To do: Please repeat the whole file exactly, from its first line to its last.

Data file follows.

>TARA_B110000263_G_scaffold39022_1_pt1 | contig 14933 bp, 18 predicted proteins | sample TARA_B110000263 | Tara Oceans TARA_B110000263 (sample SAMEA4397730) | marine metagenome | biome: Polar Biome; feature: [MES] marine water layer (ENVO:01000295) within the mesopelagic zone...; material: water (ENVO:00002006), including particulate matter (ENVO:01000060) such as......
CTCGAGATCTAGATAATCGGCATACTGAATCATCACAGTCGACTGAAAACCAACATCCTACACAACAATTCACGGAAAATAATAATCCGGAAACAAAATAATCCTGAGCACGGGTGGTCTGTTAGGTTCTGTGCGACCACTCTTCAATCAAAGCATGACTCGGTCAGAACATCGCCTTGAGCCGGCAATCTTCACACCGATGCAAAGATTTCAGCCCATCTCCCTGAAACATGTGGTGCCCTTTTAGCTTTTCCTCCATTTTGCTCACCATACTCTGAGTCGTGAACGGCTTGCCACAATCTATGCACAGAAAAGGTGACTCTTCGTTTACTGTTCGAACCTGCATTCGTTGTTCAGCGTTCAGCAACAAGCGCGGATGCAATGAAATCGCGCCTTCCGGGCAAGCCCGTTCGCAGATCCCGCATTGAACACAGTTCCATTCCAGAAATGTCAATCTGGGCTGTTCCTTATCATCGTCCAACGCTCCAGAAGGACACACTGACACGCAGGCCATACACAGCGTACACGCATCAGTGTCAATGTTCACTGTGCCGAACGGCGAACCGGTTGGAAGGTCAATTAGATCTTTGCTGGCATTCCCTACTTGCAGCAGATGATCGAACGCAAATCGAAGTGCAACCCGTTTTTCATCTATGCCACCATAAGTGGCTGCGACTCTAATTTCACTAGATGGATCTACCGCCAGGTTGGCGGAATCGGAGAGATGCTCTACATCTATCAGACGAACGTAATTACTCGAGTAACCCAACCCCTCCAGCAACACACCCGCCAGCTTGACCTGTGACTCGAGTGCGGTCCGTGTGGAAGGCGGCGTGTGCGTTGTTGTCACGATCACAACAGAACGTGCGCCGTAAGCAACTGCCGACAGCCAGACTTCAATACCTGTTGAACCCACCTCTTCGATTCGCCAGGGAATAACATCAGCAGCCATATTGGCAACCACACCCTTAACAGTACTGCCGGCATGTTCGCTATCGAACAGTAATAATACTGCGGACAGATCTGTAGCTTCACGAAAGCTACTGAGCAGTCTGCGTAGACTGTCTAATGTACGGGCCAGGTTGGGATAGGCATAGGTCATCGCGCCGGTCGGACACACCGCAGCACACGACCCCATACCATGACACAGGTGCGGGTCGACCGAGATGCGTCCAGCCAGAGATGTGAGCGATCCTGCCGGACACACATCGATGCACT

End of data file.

>TARA_B110000263_G_scaffold39022_1_pt1 | contig 14933 bp, 18 predicted proteins | sample TARA_B110000263 | Tara Oceans TARA_B110000263 (sample SAMEA4397730) | marine metagenome | biome: Polar Biome; feature: [MES] marine water layer (ENVO:01000295) within the mesopelagic zone...; material: water (ENVO:00002006), including particulate matter (ENVO:01000060) such as......
CTCGAGATCTAGATAATCGGCATACTGAATCATCACAGTCGACTGAAAACCAACATCCTACACAACAATTCACGGAAAATAATAATCCGGAAACAAAATAATCCTGAGCACGGGTGGTCTGTTAGGTTCTGTGCGACCACTCTTCAATCAAAGCATGACTCGGTCAGAACATCGCCTTGAGCCGGCAATCTTCACACCGATGCAAAGATTTCAGCCCATCTCCCTGAAACATGTGGTGCCCTTTTAGCTTTTCCTCCATTTTGCTCACCATACTCTGAGTCGTGAACGGCTTGCCACAATCTATGCACAGAAAAGGTGACTCTTCGTTTACTGTTCGAACCTGCATTCGTTGTTCAGCGTTCAGCAACAAGCGCGGATGCAATGAAATCGCGCCTTCCGGGCAAGCCCGTTCGCAGATCCCGCATTGAACACAGTTCCATTCCAGAAATGTCAATCTGGGCTGTTCCTTATCATCGTCCAACGCTCCAGAAGGACACACTGACACGCAGGCCATACACAGCGTACACGCATCAGTGTCAATGTTCACTGTGCCGAACGGCGAACCGGTTGGAAGGTCAATTAGATCTTTGCTGGCATTCCCTACTTGCAGCAGATGATCGAACGCAAATCGAAGTGCAACCCGTTTTTCATCTATGCCACCATAAGTGGCTGCGACTCTAATTTCACTAGATGGATCTACCGCCAGGTTGGCGGAATCGGAGAGATGCTCTACATCTATCAGACGAACGTAATTACTCGAGTAACCCAACCCCTCCAGCAACACACCCGCCAGCTTGACCTGTGACTCGAGTGCGGTCCGTGTGGAAGGCGGCGTGTGCGTTGTTGTCACGATCACAACAGAACGTGCGCCGTAAGCAACTGCCGACAGCCAGACTTCAATACCTGTTGAACCCACCTCTTCGATTCGCCAGGGAATAACATCAGCAGCCATATTGGCAACCACACCCTTAACAGTACTGCCGGCATGTTCGCTATCGAACAGTAATAATACTGCGGACAGATCTGTAGCTTCACGAAAGCTACTGAGCAGTCTGCGTAGACTGTCTAATGTACGGGCCAGGTTGGGATAGGCATAGGTCATCGCGCCGGTCGGACACACCGCAGCACACGACCCCATACCATGACACAGGTGCGGGTCGACCGAGATGCGTCCAGCCAGAGATGTGAGCGATCCTGCCGGACACACATCGATGCACT